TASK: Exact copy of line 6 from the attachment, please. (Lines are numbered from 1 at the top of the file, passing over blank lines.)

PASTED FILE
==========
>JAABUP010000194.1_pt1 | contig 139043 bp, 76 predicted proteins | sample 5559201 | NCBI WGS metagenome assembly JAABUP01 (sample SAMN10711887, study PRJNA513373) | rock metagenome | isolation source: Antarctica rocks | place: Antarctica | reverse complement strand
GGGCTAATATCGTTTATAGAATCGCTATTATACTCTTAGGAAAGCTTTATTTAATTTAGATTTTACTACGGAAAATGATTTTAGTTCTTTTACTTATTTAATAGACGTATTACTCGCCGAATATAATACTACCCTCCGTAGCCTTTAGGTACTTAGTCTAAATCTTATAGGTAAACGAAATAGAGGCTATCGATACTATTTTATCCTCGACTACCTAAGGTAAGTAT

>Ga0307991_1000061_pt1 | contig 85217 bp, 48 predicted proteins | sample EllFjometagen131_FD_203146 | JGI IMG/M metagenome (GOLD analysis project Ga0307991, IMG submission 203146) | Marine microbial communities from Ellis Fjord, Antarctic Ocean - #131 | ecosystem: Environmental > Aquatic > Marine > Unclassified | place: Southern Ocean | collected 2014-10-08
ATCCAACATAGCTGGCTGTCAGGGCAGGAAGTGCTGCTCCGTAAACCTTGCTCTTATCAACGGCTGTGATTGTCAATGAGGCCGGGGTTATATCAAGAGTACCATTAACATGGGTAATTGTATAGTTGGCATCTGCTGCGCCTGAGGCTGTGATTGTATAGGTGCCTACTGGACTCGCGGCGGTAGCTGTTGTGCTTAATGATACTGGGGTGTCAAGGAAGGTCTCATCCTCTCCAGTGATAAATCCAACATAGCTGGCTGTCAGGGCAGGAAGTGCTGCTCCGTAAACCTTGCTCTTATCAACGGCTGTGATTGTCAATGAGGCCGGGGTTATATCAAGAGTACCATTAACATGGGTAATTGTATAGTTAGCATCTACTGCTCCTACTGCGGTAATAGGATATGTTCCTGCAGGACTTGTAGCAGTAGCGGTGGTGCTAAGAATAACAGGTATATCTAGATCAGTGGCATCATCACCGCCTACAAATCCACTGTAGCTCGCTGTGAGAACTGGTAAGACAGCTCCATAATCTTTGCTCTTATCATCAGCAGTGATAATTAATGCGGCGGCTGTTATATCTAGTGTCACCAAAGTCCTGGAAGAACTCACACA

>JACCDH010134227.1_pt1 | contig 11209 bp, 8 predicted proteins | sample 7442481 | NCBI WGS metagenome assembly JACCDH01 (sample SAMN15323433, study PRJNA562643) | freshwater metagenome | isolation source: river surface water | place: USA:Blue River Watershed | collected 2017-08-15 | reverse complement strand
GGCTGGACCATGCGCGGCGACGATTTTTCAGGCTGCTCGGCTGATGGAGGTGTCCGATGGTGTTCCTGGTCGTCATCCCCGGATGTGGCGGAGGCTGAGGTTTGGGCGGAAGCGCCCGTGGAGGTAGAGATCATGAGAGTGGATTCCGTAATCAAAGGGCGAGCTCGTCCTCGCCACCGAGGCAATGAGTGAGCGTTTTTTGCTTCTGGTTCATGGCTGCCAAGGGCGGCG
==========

GGCTGGACCATGCGCGGCGACGATTTTTCAGGCTGCTCGGCTGATGGAGGTGTCCGATGGTGTTCCTGGTCGTCATCCCCGGATGTGGCGGAGGCTGAGGTTTGGGCGGAAGCGCCCGTGGAGGTAGAGATCATGAGAGTGGATTCCGTAATCAAAGGGCGAGCTCGTCCTCGCCACCGAGGCAATGAGTGAGCGTTTTTTGCTTCTGGTTCATGGCTGCCAAGGGCGGCG